By Elise Cassie
“What’s wrong with me?”
That’s what my son, Ben, blurted out one day outside at his preschool. He was four years old at the time. He couldn’t tell me why he asked the question, so I tucked the incident away. Looking back, I realize that this was one of many incidents and behaviors throughout Ben’s childhood and teen years that I would tuck away, ignoring my gut instinct that he needed tools to better cope with his outbursts, intense thoughts and general sadness.
Years (and many life lessons) later, I have reflected on what I wish I had done for my son to better support him as he navigated mental health challenges.
Ben’s struggles began at birth with inconsolable crying. Medical professionals used the vague term “colic” to describe the hours and hours of evening crying for which there seemed to be no apparent cause or cure. (Much later I would read about a correlation between colic as a baby and mental illness). However, when Ben was about four months old, this exhausting behavior stopped and he grew, evolving as a curious, fun little guy. I assumed that things had become “normal,” and I had nothing to worry about.
However, Ben would go on to face numerous mental health setbacks. Throughout elementary, middle and high school, he regularly saw a therapist and paid intermittent visits to a parenting coordinator, due to an extremely tricky, volatile divorce. I wondered if his emotional struggles were exacerbated by (or linked to) his father’s bipolar disorder diagnosis. Often, when Ben would return from a weekend visit with his biological father, he appeared agitated and was prone to outbursts or distancing behavior. He did will academically, and he had a few friends throughout school, but he lagged behind his peers emotionally and socially. I always felt that he was hard to read, as his behavior could be unpredictable.
Ben expressed the pain he was experiencing in concrete terms — but I found ways to rationalize and tuck away what was in front of me. His high school senior year extended essay (a requirement to graduate with a specialized high school diploma) was titled, “Childhood Trauma and the Severity of Bipolar Disorder as an Adult.” In the piece, he wrote:
“…Take, for example, a divorce. With divorce rates occurring at about one in every two marriages, it is not uncommon to find a child from divorced parents. At a young age, this can be very traumatic... This stress could cause night terrors, which in turn could cause an obsession with gore. This could also cause depression to become evident, and, paired with irritability, would cause warning flags to be raised. However, while a traumatic event such as a divorce could cause these behaviors, a therapist might write the entire thing off as unhappiness from the divorce. While simply talking to a therapist would help in the short run, the treatment may not be appropriate, and the child might struggle with depression until the disorder was properly diagnosed.”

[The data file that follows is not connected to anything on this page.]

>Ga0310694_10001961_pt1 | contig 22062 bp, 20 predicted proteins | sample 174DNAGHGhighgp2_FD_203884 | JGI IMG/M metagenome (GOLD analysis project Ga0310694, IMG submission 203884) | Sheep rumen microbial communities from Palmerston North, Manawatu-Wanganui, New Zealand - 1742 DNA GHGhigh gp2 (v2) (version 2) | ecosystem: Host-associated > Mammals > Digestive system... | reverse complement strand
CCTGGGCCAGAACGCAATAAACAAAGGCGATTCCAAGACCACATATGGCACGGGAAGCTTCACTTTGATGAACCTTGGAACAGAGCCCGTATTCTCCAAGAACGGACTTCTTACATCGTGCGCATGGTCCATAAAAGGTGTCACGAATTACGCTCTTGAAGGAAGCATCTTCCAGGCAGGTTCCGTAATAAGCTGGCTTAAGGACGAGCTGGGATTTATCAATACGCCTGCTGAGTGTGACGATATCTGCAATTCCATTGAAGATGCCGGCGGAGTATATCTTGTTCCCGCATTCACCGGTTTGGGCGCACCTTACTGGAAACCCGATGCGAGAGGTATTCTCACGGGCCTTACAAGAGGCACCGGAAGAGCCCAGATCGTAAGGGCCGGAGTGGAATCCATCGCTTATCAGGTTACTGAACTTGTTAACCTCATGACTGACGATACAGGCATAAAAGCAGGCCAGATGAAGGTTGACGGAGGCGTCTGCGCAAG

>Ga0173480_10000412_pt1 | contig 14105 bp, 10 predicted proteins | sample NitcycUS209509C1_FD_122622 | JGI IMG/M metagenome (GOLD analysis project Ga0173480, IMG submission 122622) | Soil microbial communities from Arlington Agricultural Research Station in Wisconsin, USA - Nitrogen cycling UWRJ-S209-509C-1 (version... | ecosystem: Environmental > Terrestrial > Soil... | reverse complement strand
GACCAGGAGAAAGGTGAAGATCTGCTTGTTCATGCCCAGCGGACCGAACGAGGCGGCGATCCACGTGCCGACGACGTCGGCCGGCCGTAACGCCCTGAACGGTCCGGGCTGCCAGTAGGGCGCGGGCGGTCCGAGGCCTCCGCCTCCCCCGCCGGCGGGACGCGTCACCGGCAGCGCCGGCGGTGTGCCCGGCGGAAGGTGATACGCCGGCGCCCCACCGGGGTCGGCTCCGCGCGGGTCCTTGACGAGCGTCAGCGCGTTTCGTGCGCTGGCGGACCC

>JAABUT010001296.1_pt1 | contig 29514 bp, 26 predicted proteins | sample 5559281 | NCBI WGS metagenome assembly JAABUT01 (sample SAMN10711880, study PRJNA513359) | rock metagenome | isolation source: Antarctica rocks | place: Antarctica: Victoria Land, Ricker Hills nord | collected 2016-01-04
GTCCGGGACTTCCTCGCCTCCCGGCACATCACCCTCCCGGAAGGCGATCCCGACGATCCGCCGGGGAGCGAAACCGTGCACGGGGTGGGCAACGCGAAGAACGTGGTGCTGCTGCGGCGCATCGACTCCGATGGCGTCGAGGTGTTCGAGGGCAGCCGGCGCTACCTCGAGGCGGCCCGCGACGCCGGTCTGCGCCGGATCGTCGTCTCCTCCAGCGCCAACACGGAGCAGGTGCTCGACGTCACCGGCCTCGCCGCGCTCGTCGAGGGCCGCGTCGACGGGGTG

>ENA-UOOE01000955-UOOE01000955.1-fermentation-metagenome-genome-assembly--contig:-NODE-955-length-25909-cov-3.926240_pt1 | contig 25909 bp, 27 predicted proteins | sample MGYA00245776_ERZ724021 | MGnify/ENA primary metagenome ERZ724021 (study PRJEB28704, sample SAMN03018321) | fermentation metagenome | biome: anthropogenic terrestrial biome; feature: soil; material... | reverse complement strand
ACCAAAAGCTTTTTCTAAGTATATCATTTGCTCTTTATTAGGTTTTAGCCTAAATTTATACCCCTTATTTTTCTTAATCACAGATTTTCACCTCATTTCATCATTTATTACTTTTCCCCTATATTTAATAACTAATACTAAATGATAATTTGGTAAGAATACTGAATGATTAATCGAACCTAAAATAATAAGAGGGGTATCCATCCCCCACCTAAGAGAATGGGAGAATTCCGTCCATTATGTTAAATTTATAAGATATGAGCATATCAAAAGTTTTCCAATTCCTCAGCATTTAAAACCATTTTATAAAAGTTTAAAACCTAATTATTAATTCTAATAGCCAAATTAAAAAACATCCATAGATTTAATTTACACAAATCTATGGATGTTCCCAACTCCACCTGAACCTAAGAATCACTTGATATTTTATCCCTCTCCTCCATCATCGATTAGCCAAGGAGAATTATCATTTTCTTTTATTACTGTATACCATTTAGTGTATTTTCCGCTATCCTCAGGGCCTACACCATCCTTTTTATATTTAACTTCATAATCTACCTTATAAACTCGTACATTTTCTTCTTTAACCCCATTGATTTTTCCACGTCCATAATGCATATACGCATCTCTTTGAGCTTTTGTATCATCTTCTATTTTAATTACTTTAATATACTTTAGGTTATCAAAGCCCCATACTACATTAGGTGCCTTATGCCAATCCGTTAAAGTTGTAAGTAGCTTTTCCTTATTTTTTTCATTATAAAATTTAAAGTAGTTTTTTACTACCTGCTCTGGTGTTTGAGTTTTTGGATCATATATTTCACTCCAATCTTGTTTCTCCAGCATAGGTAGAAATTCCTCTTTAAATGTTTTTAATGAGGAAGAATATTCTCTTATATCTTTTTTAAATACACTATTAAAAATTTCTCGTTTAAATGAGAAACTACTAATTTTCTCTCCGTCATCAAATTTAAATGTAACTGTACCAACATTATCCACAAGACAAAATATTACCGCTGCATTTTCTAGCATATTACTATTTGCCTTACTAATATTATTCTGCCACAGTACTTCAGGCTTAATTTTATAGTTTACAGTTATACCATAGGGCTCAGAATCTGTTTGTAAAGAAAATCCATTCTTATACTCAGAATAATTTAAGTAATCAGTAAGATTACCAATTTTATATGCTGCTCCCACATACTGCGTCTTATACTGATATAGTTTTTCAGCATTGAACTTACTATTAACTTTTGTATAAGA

Looking back, I can see that my son was writing about his experience in plain sight. While I saw the words on the page at the time, I ignored my instincts again. Instead, I intellectualized the situation and kept Ben’s words at arm’s length. I also continued to accept his therapist’s perspective that we must not assume Ben was suffering just because his biological father had been diagnosed with bipolar disorder. But Ben’s words seemed to tell a different story.
Now, almost 10 years later, Ben tries to portray someone who is not suffering with symptoms of mental illness. I call this his “I’m ok” persona; he often says, “I’m fine,” when I know he’s not. I can see the way he suffers, battling severe insomnia, hygiene problems, mood fluctuations and unhealthy amounts of screen time. As a parent, I am pained to see him living with these quality-of-life inhibitors that he is not yet ready to address.
When my son asked, “What’s wrong with me?!” as a preschooler, I couldn’t answer his question — but I knew he wanted help. He truly wanted to know what was wrong, but I simply wasn’t equipped to know or answer him. I often wonder how many parents travel this long, winding road: from awareness that an illness is affecting their child, to, perhaps, ignoring signs through denial, to a desperate realization that their child needs help and attempting to navigate the health care system for an illness that is so difficult to diagnose and treat.
As Ben aged, I worried about health insurance; would he be able to access the necessary care once he turned 26 and was no longer on our family insurance plan? Ben recently turned 26 and, thankfully, he has a job and health insurance. For now. But we have a long road ahead of us. Does he still wonder “what’s wrong?” If he asks himself again, I can only hope that this time, he’ll want — and get — his question answered.
Elise Cassie is the mother of two beautiful children, ages 26 and 18. As a mother of an adult child suffering with a mental illness, she has found NAMI to be a lifeline for support. As an environmental education specialist, she promotes getting outside and into the natural world as “medicine” for all, especially children. She lives in Florida with her husband and youngest son.
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